Here’s What to Do if Your Company Doesn’t Offer Maternity Leave

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Giving birth to kids is a vital condition for our biological and economic survival. At the country level, economic growth behooves parents to bring out as many future employees and taxpayers as possible. Unfortunately, women still must make a choice between career and family due to the weak maternity leave laws in our country. Forbes states the USA can’t remain a global economic leader without providing paid family leave for citizens. Are there any ways to defend your rights and enjoy the happiness of parenthood? Let’s try to find out. 

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Zero Weeks of Paid Leave Under Federal Maternity Leave 

Unlike laws protecting women’s rights in many developed European and Asian countries, maternity leave in the US doesn’t provide women with such standard policies that require to fund pregnancy leave. According to the Agriculture Department statistics, it usually costs more than $233,000 to raise a child from birth to age 18. Taking into consideration the amount of work required to raise the child—general care, nutrition, education, etc.—both parents can’t work and look after the child at a time. The biological realities of childbirth are that it is the mother who takes time off work and sacrifices her career to baby’s upbringing. Hence, family income is curtailed and doesn't recover fully for an extended period.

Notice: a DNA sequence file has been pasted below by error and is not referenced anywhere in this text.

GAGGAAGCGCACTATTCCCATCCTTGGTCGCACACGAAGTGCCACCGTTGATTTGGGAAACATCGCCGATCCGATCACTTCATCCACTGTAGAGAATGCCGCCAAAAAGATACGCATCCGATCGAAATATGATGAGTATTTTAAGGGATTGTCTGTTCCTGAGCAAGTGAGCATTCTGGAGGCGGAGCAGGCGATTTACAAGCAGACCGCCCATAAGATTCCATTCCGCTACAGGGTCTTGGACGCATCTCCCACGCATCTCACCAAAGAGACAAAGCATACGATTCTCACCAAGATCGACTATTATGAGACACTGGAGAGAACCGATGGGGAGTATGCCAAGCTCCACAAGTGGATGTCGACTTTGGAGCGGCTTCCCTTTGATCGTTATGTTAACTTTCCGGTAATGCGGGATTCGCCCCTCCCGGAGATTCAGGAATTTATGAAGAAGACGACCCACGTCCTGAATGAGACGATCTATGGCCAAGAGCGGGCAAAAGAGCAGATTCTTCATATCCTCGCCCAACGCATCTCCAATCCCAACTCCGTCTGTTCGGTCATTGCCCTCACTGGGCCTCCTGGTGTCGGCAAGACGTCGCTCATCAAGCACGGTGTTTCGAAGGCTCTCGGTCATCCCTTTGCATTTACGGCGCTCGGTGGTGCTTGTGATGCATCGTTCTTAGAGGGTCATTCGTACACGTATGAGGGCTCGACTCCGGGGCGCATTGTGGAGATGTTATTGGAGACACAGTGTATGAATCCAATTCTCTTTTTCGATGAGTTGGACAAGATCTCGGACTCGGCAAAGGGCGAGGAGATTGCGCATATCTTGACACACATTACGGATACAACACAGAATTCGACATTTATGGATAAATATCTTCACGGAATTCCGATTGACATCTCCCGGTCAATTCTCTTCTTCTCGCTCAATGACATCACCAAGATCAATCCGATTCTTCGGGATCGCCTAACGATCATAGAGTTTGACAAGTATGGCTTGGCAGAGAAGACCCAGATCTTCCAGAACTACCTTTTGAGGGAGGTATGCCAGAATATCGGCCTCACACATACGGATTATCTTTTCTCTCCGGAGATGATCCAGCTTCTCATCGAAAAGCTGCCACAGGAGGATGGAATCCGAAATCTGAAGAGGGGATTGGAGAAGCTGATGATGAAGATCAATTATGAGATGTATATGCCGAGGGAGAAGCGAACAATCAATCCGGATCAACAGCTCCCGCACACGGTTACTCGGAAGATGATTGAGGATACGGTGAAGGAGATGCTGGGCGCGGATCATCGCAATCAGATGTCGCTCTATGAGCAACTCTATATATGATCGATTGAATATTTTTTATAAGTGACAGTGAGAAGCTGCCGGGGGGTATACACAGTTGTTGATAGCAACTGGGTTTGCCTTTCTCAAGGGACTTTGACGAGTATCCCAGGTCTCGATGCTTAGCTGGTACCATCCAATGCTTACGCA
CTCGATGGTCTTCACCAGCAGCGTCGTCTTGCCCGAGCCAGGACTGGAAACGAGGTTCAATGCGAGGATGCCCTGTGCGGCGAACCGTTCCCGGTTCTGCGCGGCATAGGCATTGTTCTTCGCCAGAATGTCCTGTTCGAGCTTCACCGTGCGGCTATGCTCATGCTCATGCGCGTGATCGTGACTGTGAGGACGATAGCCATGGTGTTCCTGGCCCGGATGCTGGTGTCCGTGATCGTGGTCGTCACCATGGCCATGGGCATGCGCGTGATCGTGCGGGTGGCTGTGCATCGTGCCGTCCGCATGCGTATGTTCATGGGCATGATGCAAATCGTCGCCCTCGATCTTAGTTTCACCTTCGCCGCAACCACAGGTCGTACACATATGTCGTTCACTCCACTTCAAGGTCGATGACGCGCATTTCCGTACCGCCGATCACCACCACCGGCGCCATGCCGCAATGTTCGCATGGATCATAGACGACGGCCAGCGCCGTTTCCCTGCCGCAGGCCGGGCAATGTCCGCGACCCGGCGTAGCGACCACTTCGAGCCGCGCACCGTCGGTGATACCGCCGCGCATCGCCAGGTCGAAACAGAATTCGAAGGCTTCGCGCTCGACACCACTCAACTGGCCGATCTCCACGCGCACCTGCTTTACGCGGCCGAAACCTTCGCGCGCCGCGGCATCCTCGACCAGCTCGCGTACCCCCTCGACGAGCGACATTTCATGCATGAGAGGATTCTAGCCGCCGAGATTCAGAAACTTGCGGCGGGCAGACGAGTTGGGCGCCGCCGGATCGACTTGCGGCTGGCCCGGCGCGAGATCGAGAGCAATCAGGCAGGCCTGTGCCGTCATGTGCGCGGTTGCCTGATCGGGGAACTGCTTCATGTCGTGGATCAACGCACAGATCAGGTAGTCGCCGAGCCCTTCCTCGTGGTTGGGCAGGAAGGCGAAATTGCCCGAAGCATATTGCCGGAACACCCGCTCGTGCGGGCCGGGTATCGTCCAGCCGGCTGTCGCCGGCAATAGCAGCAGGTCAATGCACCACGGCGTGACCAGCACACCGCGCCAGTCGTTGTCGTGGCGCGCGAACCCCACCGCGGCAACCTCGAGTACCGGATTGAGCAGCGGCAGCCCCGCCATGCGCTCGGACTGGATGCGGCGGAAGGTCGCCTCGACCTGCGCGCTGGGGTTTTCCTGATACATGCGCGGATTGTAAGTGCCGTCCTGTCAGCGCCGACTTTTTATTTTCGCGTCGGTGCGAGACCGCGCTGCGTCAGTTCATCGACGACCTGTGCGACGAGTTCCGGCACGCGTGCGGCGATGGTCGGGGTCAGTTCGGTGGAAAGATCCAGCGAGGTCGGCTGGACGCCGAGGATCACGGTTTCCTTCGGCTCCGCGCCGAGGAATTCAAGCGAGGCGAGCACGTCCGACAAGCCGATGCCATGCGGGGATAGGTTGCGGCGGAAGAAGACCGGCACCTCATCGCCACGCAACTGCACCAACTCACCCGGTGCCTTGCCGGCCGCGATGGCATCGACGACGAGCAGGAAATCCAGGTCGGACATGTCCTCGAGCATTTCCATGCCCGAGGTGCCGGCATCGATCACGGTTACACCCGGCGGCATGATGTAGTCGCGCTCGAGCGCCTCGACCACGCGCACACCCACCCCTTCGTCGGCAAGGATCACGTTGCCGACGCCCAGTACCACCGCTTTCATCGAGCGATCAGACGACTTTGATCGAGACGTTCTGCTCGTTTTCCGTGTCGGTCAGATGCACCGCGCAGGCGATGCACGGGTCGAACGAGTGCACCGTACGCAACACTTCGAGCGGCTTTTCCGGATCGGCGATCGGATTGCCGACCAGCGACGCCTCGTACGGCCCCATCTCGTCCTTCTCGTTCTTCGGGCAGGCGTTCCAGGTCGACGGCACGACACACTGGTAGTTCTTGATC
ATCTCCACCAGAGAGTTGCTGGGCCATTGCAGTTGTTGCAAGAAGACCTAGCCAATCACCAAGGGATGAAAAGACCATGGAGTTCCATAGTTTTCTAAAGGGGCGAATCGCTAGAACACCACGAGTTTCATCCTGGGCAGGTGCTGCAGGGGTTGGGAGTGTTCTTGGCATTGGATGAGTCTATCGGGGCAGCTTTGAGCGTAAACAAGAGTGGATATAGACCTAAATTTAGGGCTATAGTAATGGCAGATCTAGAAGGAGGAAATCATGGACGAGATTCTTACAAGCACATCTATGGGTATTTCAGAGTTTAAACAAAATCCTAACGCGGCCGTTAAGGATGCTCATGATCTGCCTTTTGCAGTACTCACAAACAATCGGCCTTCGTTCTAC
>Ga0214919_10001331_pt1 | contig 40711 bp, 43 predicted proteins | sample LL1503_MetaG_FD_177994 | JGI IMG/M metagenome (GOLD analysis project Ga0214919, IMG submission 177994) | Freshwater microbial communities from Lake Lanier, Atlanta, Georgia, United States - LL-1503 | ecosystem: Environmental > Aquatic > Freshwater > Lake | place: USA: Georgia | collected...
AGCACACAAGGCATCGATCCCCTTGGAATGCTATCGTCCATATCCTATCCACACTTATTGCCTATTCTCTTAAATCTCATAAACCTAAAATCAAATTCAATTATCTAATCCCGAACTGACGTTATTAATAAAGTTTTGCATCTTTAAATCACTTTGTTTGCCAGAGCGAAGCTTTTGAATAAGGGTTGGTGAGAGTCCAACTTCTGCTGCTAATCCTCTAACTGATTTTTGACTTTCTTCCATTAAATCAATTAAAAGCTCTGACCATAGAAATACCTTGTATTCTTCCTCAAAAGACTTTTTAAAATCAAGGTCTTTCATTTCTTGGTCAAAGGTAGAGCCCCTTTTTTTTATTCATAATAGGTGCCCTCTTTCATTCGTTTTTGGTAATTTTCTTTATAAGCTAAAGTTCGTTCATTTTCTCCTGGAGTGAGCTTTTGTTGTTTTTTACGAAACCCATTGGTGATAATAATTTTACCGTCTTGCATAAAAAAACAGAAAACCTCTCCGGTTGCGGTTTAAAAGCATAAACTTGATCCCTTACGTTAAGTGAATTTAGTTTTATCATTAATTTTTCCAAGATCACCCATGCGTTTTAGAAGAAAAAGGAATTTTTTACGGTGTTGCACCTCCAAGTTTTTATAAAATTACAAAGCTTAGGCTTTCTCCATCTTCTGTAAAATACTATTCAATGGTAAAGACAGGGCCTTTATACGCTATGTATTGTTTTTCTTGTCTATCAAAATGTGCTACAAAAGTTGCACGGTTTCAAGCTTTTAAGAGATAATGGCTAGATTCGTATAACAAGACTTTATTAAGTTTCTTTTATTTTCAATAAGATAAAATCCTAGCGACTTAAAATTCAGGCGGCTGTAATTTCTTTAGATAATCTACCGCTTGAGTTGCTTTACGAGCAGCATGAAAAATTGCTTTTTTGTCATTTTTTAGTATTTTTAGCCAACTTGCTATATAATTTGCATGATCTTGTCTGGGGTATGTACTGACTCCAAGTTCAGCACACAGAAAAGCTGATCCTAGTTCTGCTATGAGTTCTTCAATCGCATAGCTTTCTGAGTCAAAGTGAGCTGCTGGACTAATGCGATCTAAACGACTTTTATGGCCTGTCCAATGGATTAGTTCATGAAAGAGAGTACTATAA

States with Paid Maternity Leave 

California, New Jersey, and Rhode Island are three states that currently offer paid maternity and medical leave. Beginning on Jan. 1, New York is the fourth state to pass up to eight weeks of paid family leave. California maternity leave policy protects you more than anywhere else in the country. Pregnancy-related illnesses are considered disabilities by California law; thus, women have a right for disability insurance payments during the leave. In this respect, the definition of “disabled” is rather broad. It includes the loss of a child, postpartum depression, bed rest, gestational diabetes, preeclampsia, postnatal care, childbirth, prenatal care, etc. 

FMLA Maternity Leave Regulations